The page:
Ouch. **This algorithm is wrong; there is no proof because it's ***wrong* and therefore it's impossible to prove that it's correct. ;) I'm leaving it here because I'm too attached to delete it entirely, and it's a good demonstration of why you should formally prove algorithms instead of saying "this looks right! There's no possible way this could fail to work!"

I'm giving this solution without proof, for the time being. I have a proof sketch but I'm having trouble proving optimal substructure for this problem. Anyway...

# Problem

Given a square array of numbers, select as many "non-overlapping" numbers as possible so that the sum of the selected numbers is maximised. "Non-overlapping" means that no two numbers can be from the same row or the same column.

# Algorithm

- Let
`A`

be a square array of `n by n`

numbers.
- Let
`Aij`

denote the element of `A`

in the `i`

th row and `j`

th column.
- Let
`S( i1:i2, j1:j2 )`

denote the optimal sum of non-overlapping numbers for a square subarray of `A`

containing the intersection of rows `i1`

to `i2`

and columns `j1`

to `j2`

.

Then the optimal sum of non-overlapping numbers is denoted `S( 1:n , 1:n )`

and is given as follows:

```
S( 1:n , 1:n ) = max { [ S( 2:n , 2:n ) + A11 ]
[ S( 2:n , 1:n-1 ) + A1n ]
[ S( 1:n-1 , 2:n ) + An1 ]
[ S( 1:n-1 , 1:n-1 ) + Ann ] }
(recursively)
Note that S( i:i, j:j ) is simply Aij.
```

That is, the optimal sum for a square array of size `n`

can be determined by separately computing the optimal sum for each of the four sub-arrays of size `n-1`

, and then maximising the sum of the sub-array and the element that was "left out".

```
S for |# # # #|
|# # # #|
|# # # #|
|# # # #|
Is the best of the sums S for:
|# | | #| |# # # | | # # #|
| # # #| |# # # | |# # # | | # # #|
| # # #| |# # # | |# # # | | # # #|
| # # #| |# # # | | #| |# |
```

# Implementation

The recursive algorithm above suggests a recursive solution:

```
def S(A,i1,i2,j1,j2):
if (i1 == i2) and (j1==j2):
return A[i1][j1]
else:
return max ( S( A, i1+1, i2, j1+1, j2) + A[i1][j1] ],
S( A, i1+1, i2, j1, j2-1) + A[i1][j2] ],
S( A, i1, i2-1, j1+1, j2) + A[i2][j1] ],
S( A, i1, i2-1, j1, j2-1) + A[i2][j2] ], )
```

Note that this will make `O(4^n)`

calls to `S()`

!! This is much better than the factorial `O(n!)`

time complexity of the "brute force" solution, but still awful performance.

The important thing to note here is that many of the calls are *repeated with the same parameters*. For example, in solving a 3*3 array, each 2*2 array is solved many times.

This suggests two possible solutions for a speedup:

- Make the recursive function
`S()`

cache results so that it only needs to `S(A,i1,i2,j1,j2)`

once for each `i1,i2,j1,j2`

. This means that `S()`

only needs to calculate `O(n^3)`

results - all other requests will be fufilled from cache. (This is called *memoising*.)
- Instead of starting at the top, with the large
`n*n`

array, and working down through successively smaller subproblems, start at the bottom with the smallest possible subproblems and build **up** to the `n*n`

case. This is called *dynamic programming*. This is also `O(n^3)`

, but it's a much faster `O(n^3)`

because you don't have to hit a cache all the time.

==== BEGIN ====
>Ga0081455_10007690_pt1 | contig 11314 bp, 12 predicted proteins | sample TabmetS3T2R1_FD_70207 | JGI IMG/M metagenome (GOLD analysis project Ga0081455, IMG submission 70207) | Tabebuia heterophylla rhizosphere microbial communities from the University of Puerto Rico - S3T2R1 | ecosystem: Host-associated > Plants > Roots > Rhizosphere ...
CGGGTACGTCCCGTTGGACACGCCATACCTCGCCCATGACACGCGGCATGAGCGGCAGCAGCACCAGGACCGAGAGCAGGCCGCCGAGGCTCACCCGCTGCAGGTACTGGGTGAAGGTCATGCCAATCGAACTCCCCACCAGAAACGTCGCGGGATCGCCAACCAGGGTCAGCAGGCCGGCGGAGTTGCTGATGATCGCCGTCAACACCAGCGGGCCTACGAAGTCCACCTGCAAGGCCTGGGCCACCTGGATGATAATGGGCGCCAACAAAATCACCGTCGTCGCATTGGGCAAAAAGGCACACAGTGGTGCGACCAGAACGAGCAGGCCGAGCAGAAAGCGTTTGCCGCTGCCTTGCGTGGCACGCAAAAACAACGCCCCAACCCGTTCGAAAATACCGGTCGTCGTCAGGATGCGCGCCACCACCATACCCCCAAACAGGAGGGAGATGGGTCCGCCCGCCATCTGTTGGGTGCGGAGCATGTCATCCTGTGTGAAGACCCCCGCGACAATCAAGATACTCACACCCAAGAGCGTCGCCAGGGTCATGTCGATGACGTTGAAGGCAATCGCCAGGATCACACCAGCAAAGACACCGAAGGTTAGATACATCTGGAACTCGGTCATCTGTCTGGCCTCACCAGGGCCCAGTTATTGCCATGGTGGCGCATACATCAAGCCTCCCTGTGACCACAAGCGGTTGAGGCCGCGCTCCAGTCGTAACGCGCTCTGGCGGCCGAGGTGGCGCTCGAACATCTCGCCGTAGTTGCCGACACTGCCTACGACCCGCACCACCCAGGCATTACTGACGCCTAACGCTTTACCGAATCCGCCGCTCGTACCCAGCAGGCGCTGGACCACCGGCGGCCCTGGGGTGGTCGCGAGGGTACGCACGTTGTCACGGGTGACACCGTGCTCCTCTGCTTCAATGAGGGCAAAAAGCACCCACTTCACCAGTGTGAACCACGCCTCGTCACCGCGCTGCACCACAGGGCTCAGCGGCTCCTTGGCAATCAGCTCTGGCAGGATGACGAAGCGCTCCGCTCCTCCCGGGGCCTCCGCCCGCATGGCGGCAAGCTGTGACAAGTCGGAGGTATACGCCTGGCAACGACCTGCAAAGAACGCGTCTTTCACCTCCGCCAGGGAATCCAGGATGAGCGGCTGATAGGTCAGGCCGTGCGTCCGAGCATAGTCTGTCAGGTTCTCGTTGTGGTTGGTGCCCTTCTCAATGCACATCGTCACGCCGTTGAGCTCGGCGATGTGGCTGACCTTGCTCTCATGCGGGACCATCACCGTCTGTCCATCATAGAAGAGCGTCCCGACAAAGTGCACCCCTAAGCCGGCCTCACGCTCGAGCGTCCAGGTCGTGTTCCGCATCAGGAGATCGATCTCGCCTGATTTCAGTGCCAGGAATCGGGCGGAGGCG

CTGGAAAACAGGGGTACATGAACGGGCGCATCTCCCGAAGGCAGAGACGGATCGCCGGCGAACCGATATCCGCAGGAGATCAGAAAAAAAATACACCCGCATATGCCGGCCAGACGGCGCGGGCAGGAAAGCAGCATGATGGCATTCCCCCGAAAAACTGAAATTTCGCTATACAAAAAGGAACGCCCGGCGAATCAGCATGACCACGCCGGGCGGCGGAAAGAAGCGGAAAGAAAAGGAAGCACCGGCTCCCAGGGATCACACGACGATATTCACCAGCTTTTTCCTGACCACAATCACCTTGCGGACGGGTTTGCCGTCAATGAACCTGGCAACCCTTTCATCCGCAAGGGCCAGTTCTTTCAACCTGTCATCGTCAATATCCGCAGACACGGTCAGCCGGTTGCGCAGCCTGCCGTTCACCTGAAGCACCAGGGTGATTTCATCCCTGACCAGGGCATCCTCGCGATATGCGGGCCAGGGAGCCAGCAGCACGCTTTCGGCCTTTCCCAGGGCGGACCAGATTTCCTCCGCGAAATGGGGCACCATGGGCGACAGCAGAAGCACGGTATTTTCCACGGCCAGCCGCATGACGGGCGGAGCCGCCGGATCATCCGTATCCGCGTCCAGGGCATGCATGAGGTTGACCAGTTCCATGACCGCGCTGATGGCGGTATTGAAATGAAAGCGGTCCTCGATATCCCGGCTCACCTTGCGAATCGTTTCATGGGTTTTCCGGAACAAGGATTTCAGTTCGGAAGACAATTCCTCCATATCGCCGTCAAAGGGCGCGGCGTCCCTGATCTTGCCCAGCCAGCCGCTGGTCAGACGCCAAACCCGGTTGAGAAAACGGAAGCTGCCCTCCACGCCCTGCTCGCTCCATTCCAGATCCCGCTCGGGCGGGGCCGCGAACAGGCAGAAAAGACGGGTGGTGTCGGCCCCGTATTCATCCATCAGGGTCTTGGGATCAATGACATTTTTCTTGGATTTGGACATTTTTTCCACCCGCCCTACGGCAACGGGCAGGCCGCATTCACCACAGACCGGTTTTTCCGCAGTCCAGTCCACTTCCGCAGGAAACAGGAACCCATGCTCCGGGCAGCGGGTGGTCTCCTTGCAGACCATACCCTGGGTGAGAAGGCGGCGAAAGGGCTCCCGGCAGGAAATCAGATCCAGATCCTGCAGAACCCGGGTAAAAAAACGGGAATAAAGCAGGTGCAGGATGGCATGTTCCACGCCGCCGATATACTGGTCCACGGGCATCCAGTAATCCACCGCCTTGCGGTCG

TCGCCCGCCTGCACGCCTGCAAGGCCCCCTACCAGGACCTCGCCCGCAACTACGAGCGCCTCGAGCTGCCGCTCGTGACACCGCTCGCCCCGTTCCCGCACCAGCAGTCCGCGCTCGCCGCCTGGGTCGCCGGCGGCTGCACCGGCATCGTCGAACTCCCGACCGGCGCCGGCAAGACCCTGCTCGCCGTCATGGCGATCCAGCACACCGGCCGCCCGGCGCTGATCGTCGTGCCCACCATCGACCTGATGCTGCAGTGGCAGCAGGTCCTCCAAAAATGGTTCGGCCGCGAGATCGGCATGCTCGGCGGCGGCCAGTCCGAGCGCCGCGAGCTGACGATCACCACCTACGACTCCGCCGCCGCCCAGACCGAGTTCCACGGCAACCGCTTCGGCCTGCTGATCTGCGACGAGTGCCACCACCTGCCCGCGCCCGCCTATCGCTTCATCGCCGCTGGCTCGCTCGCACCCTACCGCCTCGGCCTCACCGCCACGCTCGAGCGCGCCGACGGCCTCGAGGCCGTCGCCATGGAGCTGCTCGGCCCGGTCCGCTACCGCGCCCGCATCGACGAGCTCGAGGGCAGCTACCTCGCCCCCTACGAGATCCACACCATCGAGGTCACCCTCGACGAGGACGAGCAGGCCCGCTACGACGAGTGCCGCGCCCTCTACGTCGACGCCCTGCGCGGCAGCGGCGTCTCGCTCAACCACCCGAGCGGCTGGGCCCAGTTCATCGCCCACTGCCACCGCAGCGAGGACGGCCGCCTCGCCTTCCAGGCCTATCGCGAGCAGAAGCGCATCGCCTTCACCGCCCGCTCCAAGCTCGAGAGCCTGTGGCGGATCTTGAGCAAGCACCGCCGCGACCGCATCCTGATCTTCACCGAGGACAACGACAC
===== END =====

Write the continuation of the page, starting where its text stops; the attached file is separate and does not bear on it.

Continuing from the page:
The dynamic programming solution proceeds somewhat like:

- Find optimal solutions to all 1x1 sub-arrays. (Trivial.)
- Find optimal solutions for all 2x2 sub-arrays.
- Find optimal solutions for all 3x3 sub-arrays.
- ...
- Find optimal solutions for all n-1 * n-1 sub-arrays.
- Find optimal solutions for the complete n*n sub-array.

# Notes on this solution:

- No proof yet. I'm working on it.
- You'll note the algorithm above only gives you
`S()`

, the optimal **sum**. It doesn't tell you which numbers actually make up that sum. You get to add in your own method of backtracing your path to the solution.
- The algorithm above doesn't guarantee the property that ties like
`2,2`

vs. `1,3`

will be broken in favour of having all the individual numbers be as large as possible (so that `2,2`

wins.) I believe you can define `max()`

to break ties in favour of the largest numbers possible, and that will do what you want, but I can't prove it.

# General notes:

Dynamic programming is a powerful technique for devising fast algorithms for any problem which exhibits two properties:

*Optimal substructure*: A problem can be broken down into slightly smaller parts, each of which can be used as part of the solution to the original problem.
*Overlapping subproblems* means that there are few actual subproblems to solve, and the solutions to the subproblems are re-used many times.

If the problem has optimal substructure, and the problem breaks down into **slightly** smaller problems - say a problem of size `n`

breaks down into subproblems of size `n-1`

- then the problem can be solved by *dynamic programming*.

If you can split the problem into **much** smaller chunks - say chopping a problem of size `n`

into halves, each of size `n/2`

- that's *divide and conquer*, not dynamic programming. Divide and conquer solutions are generally *very* fast - for example binary search will find an element in a sorted array in `O(log n)`

time.

`O(n^3)`

time, or so. – Li-aung Yip Apr 30 '12 at 5:20`O(n^3)`

time. I have to write it up and formally prove it's correct. It should have significantly better performance than a naive recursive solution... provided I can prove it works. ;) – Li-aung Yip Apr 30 '12 at 16:04